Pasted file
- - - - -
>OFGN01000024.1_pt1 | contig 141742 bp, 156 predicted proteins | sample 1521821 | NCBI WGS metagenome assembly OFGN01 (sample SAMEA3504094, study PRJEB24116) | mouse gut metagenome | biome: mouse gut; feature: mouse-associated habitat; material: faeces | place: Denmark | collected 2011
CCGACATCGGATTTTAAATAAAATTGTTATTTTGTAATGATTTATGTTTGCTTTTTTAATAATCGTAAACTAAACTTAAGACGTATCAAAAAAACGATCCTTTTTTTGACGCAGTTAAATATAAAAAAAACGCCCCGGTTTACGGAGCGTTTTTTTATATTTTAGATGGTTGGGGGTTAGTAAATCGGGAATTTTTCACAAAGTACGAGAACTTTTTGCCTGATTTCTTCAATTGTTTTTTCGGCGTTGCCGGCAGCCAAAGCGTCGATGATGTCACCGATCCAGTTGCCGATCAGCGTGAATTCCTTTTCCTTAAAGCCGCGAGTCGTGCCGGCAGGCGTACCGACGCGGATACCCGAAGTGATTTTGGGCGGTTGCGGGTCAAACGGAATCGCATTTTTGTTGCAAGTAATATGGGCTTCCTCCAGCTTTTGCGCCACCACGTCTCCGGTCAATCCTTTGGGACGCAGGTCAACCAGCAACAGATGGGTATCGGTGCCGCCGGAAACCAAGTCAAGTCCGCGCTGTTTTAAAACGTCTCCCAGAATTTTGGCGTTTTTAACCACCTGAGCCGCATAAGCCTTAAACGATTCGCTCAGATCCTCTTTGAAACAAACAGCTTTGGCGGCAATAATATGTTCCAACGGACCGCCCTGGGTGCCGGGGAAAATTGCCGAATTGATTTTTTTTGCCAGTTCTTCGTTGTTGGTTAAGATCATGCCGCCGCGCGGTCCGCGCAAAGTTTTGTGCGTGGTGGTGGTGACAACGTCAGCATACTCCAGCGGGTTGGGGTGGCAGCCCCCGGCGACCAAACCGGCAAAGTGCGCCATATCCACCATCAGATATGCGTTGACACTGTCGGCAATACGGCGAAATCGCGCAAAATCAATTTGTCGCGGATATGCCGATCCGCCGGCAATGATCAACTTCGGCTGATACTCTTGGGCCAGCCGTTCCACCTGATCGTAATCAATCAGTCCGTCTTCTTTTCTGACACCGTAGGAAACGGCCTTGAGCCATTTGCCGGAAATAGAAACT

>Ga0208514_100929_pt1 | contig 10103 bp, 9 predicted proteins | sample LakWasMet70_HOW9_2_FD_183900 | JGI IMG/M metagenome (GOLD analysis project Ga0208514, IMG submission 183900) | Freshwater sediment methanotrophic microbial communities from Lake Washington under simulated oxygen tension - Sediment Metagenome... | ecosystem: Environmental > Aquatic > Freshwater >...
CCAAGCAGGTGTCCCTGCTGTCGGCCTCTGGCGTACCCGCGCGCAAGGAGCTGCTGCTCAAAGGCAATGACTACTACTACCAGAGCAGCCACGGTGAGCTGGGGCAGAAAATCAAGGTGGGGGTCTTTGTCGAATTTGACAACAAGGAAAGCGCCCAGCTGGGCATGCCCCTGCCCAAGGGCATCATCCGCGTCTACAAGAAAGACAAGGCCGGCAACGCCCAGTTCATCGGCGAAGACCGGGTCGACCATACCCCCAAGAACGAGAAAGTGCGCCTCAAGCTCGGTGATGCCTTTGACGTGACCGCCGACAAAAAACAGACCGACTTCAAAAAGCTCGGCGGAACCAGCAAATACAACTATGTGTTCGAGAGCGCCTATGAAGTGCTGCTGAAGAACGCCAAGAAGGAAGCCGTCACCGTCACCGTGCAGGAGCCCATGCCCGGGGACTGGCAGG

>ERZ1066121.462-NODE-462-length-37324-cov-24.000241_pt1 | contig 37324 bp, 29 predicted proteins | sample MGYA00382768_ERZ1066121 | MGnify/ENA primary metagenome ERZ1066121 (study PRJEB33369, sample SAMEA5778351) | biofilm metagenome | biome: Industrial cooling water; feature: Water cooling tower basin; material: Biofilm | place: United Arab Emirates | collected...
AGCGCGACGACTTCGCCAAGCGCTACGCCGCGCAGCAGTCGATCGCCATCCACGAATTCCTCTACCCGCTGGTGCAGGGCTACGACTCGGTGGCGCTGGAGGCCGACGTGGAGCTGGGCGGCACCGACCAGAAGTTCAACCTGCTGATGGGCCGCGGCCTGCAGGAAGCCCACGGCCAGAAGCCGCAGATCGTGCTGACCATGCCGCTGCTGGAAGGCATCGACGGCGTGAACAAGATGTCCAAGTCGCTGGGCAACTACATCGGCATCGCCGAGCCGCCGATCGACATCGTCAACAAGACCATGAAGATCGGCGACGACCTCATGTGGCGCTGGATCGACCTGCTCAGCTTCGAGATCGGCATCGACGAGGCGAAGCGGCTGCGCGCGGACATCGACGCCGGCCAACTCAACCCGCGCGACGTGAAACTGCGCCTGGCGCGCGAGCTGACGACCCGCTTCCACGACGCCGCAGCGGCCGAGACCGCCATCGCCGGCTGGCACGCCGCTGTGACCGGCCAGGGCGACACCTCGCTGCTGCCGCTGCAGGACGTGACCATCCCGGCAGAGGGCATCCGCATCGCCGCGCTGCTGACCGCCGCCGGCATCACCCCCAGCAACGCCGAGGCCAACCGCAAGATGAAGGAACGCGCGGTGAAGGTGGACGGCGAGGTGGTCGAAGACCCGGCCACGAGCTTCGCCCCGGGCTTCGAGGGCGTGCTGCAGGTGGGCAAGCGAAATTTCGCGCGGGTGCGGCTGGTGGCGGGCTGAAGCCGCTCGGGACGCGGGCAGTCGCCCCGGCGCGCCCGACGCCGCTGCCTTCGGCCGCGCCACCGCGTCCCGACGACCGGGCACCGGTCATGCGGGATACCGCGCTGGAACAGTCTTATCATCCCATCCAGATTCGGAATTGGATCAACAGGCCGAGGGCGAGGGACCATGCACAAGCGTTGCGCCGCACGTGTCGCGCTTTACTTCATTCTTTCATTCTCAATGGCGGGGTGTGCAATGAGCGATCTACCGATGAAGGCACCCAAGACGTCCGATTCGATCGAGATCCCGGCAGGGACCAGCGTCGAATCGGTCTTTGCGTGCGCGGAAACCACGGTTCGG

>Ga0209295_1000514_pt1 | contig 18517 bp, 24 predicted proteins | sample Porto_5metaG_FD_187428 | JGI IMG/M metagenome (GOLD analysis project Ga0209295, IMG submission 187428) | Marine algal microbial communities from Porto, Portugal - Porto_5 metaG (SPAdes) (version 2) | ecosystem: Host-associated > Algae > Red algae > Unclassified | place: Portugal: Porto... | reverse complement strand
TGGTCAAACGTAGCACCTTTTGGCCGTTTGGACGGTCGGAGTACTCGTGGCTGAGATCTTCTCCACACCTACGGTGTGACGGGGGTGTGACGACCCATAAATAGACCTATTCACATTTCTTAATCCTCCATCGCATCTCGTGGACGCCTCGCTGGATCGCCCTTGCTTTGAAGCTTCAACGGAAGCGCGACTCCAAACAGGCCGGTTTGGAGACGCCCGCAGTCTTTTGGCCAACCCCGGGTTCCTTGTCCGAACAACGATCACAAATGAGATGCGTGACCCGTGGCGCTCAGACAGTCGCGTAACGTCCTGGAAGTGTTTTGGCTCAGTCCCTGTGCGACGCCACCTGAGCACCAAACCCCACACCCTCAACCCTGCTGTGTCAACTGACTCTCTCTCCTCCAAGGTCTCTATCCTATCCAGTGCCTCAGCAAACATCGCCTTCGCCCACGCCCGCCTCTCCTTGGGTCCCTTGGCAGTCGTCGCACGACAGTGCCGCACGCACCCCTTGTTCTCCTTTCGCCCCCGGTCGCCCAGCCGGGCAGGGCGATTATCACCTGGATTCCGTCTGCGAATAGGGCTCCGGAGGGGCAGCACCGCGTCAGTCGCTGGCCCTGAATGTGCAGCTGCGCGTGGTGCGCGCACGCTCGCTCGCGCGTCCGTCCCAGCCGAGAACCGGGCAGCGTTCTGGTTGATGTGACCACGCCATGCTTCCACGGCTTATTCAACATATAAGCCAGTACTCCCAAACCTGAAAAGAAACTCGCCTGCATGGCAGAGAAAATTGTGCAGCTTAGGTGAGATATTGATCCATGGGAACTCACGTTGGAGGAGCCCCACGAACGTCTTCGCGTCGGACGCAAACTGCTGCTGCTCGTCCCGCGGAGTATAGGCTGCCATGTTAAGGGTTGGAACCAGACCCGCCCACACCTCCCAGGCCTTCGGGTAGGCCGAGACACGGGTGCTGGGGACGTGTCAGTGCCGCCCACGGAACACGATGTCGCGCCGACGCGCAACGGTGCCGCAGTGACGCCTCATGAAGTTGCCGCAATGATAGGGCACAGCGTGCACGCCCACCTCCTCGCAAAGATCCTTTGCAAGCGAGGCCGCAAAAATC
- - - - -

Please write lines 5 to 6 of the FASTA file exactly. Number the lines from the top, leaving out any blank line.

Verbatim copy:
>ERZ1066121.462-NODE-462-length-37324-cov-24.000241_pt1 | contig 37324 bp, 29 predicted proteins | sample MGYA00382768_ERZ1066121 | MGnify/ENA primary metagenome ERZ1066121 (study PRJEB33369, sample SAMEA5778351) | biofilm metagenome | biome: Industrial cooling water; feature: Water cooling tower basin; material: Biofilm | place: United Arab Emirates | collected...
AGCGCGACGACTTCGCCAAGCGCTACGCCGCGCAGCAGTCGATCGCCATCCACGAATTCCTCTACCCGCTGGTGCAGGGCTACGACTCGGTGGCGCTGGAGGCCGACGTGGAGCTGGGCGGCACCGACCAGAAGTTCAACCTGCTGATGGGCCGCGGCCTGCAGGAAGCCCACGGCCAGAAGCCGCAGATCGTGCTGACCATGCCGCTGCTGGAAGGCATCGACGGCGTGAACAAGATGTCCAAGTCGCTGGGCAACTACATCGGCATCGCCGAGCCGCCGATCGACATCGTCAACAAGACCATGAAGATCGGCGACGACCTCATGTGGCGCTGGATCGACCTGCTCAGCTTCGAGATCGGCATCGACGAGGCGAAGCGGCTGCGCGCGGACATCGACGCCGGCCAACTCAACCCGCGCGACGTGAAACTGCGCCTGGCGCGCGAGCTGACGACCCGCTTCCACGACGCCGCAGCGGCCGAGACCGCCATCGCCGGCTGGCACGCCGCTGTGACCGGCCAGGGCGACACCTCGCTGCTGCCGCTGCAGGACGTGACCATCCCGGCAGAGGGCATCCGCATCGCCGCGCTGCTGACCGCCGCCGGCATCACCCCCAGCAACGCCGAGGCCAACCGCAAGATGAAGGAACGCGCGGTGAAGGTGGACGGCGAGGTGGTCGAAGACCCGGCCACGAGCTTCGCCCCGGGCTTCGAGGGCGTGCTGCAGGTGGGCAAGCGAAATTTCGCGCGGGTGCGGCTGGTGGCGGGCTGAAGCCGCTCGGGACGCGGGCAGTCGCCCCGGCGCGCCCGACGCCGCTGCCTTCGGCCGCGCCACCGCGTCCCGACGACCGGGCACCGGTCATGCGGGATACCGCGCTGGAACAGTCTTATCATCCCATCCAGATTCGGAATTGGATCAACAGGCCGAGGGCGAGGGACCATGCACAAGCGTTGCGCCGCACGTGTCGCGCTTTACTTCATTCTTTCATTCTCAATGGCGGGGTGTGCAATGAGCGATCTACCGATGAAGGCACCCAAGACGTCCGATTCGATCGAGATCCCGGCAGGGACCAGCGTCGAATCGGTCTTTGCGTGCGCGGAAACCACGGTTCGG